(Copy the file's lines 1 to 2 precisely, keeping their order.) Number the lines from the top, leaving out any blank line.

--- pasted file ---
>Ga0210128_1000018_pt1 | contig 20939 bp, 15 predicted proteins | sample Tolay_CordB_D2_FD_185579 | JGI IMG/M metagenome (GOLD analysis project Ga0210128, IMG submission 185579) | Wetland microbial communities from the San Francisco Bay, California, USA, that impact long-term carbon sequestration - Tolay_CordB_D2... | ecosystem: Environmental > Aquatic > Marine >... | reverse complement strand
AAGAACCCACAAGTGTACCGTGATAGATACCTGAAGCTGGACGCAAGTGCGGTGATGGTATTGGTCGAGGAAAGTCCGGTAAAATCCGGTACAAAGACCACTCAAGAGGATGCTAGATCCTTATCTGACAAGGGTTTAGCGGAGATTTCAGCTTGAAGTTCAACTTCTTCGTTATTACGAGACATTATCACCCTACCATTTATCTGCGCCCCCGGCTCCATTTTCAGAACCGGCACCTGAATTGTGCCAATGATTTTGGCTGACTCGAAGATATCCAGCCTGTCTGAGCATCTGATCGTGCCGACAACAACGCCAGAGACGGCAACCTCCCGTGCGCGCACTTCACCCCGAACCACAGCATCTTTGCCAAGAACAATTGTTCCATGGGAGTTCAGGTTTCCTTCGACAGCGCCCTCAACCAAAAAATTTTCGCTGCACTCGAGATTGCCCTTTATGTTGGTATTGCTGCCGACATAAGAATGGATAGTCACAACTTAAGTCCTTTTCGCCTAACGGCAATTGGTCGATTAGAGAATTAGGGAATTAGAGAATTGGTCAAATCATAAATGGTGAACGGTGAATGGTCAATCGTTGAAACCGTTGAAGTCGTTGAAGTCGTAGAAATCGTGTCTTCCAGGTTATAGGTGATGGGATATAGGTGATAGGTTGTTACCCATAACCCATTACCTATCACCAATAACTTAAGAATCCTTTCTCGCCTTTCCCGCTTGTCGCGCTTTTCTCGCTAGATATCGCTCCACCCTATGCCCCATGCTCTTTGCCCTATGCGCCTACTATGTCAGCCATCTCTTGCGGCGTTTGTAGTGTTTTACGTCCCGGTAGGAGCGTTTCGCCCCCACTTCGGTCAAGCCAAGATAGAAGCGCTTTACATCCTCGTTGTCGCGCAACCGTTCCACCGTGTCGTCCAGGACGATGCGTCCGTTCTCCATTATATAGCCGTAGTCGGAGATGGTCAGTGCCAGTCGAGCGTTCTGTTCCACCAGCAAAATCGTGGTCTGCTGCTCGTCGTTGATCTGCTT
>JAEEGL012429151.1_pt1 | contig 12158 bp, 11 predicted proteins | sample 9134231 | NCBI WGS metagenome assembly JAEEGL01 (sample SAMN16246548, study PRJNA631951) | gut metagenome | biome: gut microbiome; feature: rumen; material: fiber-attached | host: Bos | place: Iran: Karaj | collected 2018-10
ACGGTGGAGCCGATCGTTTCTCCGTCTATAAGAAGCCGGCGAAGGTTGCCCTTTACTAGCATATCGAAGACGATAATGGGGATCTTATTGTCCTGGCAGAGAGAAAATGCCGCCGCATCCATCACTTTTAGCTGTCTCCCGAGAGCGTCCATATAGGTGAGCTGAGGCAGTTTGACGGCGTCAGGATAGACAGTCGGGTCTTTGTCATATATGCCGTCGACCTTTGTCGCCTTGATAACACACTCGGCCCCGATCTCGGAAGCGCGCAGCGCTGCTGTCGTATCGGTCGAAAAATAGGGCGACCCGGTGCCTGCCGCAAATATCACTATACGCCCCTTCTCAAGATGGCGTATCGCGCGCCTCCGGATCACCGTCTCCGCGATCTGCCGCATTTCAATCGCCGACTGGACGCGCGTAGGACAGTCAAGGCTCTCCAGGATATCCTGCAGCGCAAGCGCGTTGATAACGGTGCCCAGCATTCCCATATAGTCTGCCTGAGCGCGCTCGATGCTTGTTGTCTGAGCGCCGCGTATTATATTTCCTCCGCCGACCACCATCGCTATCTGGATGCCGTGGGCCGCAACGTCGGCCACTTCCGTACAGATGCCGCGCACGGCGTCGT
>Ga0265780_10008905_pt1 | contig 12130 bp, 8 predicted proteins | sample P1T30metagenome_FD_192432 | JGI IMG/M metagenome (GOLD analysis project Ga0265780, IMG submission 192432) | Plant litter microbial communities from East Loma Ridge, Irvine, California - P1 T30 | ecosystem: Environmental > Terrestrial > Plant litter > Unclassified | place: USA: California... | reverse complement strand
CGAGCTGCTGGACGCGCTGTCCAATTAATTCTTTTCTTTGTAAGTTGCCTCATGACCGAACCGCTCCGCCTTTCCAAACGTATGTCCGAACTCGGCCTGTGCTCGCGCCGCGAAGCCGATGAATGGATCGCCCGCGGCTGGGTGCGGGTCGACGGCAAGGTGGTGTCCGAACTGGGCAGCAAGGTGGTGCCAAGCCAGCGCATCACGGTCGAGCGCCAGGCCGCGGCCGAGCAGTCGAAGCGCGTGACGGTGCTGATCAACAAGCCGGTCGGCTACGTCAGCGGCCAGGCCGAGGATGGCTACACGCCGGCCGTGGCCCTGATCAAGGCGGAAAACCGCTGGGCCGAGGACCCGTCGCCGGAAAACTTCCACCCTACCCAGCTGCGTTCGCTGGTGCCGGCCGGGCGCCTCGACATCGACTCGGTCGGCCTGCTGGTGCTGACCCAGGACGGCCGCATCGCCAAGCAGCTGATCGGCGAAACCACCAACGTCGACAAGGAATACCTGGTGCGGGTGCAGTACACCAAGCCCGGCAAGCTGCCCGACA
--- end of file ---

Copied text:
>Ga0210128_1000018_pt1 | contig 20939 bp, 15 predicted proteins | sample Tolay_CordB_D2_FD_185579 | JGI IMG/M metagenome (GOLD analysis project Ga0210128, IMG submission 185579) | Wetland microbial communities from the San Francisco Bay, California, USA, that impact long-term carbon sequestration - Tolay_CordB_D2... | ecosystem: Environmental > Aquatic > Marine >... | reverse complement strand
AAGAACCCACAAGTGTACCGTGATAGATACCTGAAGCTGGACGCAAGTGCGGTGATGGTATTGGTCGAGGAAAGTCCGGTAAAATCCGGTACAAAGACCACTCAAGAGGATGCTAGATCCTTATCTGACAAGGGTTTAGCGGAGATTTCAGCTTGAAGTTCAACTTCTTCGTTATTACGAGACATTATCACCCTACCATTTATCTGCGCCCCCGGCTCCATTTTCAGAACCGGCACCTGAATTGTGCCAATGATTTTGGCTGACTCGAAGATATCCAGCCTGTCTGAGCATCTGATCGTGCCGACAACAACGCCAGAGACGGCAACCTCCCGTGCGCGCACTTCACCCCGAACCACAGCATCTTTGCCAAGAACAATTGTTCCATGGGAGTTCAGGTTTCCTTCGACAGCGCCCTCAACCAAAAAATTTTCGCTGCACTCGAGATTGCCCTTTATGTTGGTATTGCTGCCGACATAAGAATGGATAGTCACAACTTAAGTCCTTTTCGCCTAACGGCAATTGGTCGATTAGAGAATTAGGGAATTAGAGAATTGGTCAAATCATAAATGGTGAACGGTGAATGGTCAATCGTTGAAACCGTTGAAGTCGTTGAAGTCGTAGAAATCGTGTCTTCCAGGTTATAGGTGATGGGATATAGGTGATAGGTTGTTACCCATAACCCATTACCTATCACCAATAACTTAAGAATCCTTTCTCGCCTTTCCCGCTTGTCGCGCTTTTCTCGCTAGATATCGCTCCACCCTATGCCCCATGCTCTTTGCCCTATGCGCCTACTATGTCAGCCATCTCTTGCGGCGTTTGTAGTGTTTTACGTCCCGGTAGGAGCGTTTCGCCCCCACTTCGGTCAAGCCAAGATAGAAGCGCTTTACATCCTCGTTGTCGCGCAACCGTTCCACCGTGTCGTCCAGGACGATGCGTCCGTTCTCCATTATATAGCCGTAGTCGGAGATGGTCAGTGCCAGTCGAGCGTTCTGTTCCACCAGCAAAATCGTGGTCTGCTGCTCGTCGTTGATCTGCTT